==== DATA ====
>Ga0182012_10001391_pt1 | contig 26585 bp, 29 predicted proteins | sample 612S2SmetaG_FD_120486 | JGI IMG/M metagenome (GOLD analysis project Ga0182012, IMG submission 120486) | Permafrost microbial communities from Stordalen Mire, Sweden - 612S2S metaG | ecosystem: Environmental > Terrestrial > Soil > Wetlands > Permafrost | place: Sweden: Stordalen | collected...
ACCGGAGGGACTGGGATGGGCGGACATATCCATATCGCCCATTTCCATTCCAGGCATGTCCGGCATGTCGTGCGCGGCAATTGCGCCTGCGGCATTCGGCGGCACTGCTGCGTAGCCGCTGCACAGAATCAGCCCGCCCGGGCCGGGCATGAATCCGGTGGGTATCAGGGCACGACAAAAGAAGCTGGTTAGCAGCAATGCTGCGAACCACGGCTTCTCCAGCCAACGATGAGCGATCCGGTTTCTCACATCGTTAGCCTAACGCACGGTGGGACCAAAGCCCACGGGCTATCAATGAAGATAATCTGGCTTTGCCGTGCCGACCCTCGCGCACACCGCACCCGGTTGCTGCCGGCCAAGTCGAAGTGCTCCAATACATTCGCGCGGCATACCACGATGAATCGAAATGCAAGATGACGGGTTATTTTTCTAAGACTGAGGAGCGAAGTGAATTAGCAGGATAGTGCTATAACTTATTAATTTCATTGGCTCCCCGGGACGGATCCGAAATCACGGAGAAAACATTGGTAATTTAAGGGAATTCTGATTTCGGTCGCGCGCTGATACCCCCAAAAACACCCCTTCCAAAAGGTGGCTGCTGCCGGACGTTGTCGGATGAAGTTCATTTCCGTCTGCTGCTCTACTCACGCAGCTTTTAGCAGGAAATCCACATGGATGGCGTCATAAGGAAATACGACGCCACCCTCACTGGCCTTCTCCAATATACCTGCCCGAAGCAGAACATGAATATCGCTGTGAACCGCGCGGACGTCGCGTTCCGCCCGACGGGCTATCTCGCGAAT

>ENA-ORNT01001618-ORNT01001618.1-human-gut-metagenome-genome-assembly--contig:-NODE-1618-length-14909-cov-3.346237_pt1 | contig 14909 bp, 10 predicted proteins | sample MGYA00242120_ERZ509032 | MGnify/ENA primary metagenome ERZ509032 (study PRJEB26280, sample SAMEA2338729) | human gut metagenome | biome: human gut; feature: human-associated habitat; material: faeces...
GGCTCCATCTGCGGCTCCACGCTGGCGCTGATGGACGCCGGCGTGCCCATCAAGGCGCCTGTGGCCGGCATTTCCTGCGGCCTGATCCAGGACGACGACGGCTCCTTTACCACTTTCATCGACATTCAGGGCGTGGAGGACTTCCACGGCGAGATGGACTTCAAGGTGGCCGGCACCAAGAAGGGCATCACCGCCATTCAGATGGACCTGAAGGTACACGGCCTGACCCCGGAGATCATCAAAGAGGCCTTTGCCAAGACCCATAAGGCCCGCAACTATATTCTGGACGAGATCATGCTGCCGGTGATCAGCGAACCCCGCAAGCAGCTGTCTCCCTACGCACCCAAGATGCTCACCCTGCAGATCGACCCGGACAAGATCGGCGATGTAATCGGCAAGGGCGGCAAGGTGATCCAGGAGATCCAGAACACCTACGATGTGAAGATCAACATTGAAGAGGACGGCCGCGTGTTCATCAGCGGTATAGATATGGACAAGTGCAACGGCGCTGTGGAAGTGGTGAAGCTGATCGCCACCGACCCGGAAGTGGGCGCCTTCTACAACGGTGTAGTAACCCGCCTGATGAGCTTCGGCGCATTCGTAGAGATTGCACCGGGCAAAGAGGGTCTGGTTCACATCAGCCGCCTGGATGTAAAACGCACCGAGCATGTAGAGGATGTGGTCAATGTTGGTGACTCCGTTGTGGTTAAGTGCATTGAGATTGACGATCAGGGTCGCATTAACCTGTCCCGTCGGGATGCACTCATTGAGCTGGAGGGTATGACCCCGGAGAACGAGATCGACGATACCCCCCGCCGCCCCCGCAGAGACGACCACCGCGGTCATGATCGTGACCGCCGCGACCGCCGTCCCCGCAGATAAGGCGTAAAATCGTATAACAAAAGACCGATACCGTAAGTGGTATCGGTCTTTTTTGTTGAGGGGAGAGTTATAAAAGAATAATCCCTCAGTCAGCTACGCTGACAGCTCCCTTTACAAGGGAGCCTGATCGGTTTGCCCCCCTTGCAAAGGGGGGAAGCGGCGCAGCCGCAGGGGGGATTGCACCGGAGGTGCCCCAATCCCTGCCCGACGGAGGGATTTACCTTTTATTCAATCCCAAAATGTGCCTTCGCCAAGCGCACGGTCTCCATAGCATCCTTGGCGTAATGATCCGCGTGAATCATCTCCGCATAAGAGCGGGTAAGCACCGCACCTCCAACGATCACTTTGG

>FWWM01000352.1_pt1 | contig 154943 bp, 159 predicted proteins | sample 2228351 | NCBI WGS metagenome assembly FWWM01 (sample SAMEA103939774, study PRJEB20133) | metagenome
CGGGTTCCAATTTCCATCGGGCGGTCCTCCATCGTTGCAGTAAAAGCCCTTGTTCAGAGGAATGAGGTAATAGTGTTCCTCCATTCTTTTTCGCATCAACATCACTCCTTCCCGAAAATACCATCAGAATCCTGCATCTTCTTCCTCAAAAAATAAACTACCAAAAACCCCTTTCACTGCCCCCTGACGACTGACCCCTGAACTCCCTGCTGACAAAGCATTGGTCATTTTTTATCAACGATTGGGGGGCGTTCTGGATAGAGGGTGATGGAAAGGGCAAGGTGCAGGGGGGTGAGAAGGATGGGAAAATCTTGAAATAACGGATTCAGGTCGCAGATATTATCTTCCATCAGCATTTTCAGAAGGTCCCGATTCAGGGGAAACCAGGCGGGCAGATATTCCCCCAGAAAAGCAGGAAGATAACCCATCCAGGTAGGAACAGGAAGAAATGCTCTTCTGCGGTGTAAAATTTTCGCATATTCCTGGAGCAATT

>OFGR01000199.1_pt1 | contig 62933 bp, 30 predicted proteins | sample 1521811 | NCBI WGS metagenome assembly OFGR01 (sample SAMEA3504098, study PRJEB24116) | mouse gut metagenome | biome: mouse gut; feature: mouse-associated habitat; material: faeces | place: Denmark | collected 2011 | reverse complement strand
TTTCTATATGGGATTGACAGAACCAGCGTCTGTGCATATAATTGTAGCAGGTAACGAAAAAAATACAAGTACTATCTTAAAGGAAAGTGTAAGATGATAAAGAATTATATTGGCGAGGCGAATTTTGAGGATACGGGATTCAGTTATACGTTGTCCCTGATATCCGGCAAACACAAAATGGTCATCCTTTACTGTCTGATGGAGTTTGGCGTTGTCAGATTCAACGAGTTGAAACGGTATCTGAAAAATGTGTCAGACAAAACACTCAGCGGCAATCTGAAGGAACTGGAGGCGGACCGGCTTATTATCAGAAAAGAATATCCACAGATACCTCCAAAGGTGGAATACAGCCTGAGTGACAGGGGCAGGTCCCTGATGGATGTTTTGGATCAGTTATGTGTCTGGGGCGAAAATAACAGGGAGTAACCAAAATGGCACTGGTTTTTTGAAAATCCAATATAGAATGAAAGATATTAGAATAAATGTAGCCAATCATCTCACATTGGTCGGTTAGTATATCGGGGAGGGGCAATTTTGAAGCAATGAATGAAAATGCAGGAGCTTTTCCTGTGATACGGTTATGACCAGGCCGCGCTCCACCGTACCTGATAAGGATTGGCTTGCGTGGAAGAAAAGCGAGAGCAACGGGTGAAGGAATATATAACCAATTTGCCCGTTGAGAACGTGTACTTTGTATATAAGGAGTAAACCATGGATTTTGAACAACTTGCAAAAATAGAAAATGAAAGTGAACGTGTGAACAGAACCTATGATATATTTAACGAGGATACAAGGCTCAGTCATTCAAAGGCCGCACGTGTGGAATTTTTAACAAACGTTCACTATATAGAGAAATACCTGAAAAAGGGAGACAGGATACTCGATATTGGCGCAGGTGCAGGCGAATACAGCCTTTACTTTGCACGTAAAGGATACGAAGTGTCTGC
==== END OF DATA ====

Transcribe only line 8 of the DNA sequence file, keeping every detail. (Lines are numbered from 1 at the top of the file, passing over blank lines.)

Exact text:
TTTCTATATGGGATTGACAGAACCAGCGTCTGTGCATATAATTGTAGCAGGTAACGAAAAAAATACAAGTACTATCTTAAAGGAAAGTGTAAGATGATAAAGAATTATATTGGCGAGGCGAATTTTGAGGATACGGGATTCAGTTATACGTTGTCCCTGATATCCGGCAAACACAAAATGGTCATCCTTTACTGTCTGATGGAGTTTGGCGTTGTCAGATTCAACGAGTTGAAACGGTATCTGAAAAATGTGTCAGACAAAACACTCAGCGGCAATCTGAAGGAACTGGAGGCGGACCGGCTTATTATCAGAAAAGAATATCCACAGATACCTCCAAAGGTGGAATACAGCCTGAGTGACAGGGGCAGGTCCCTGATGGATGTTTTGGATCAGTTATGTGTCTGGGGCGAAAATAACAGGGAGTAACCAAAATGGCACTGGTTTTTTGAAAATCCAATATAGAATGAAAGATATTAGAATAAATGTAGCCAATCATCTCACATTGGTCGGTTAGTATATCGGGGAGGGGCAATTTTGAAGCAATGAATGAAAATGCAGGAGCTTTTCCTGTGATACGGTTATGACCAGGCCGCGCTCCACCGTACCTGATAAGGATTGGCTTGCGTGGAAGAAAAGCGAGAGCAACGGGTGAAGGAATATATAACCAATTTGCCCGTTGAGAACGTGTACTTTGTATATAAGGAGTAAACCATGGATTTTGAACAACTTGCAAAAATAGAAAATGAAAGTGAACGTGTGAACAGAACCTATGATATATTTAACGAGGATACAAGGCTCAGTCATTCAAAGGCCGCACGTGTGGAATTTTTAACAAACGTTCACTATATAGAGAAATACCTGAAAAAGGGAGACAGGATACTCGATATTGGCGCAGGTGCAGGCGAATACAGCCTTTACTTTGCACGTAAAGGATACGAAGTGTCTGC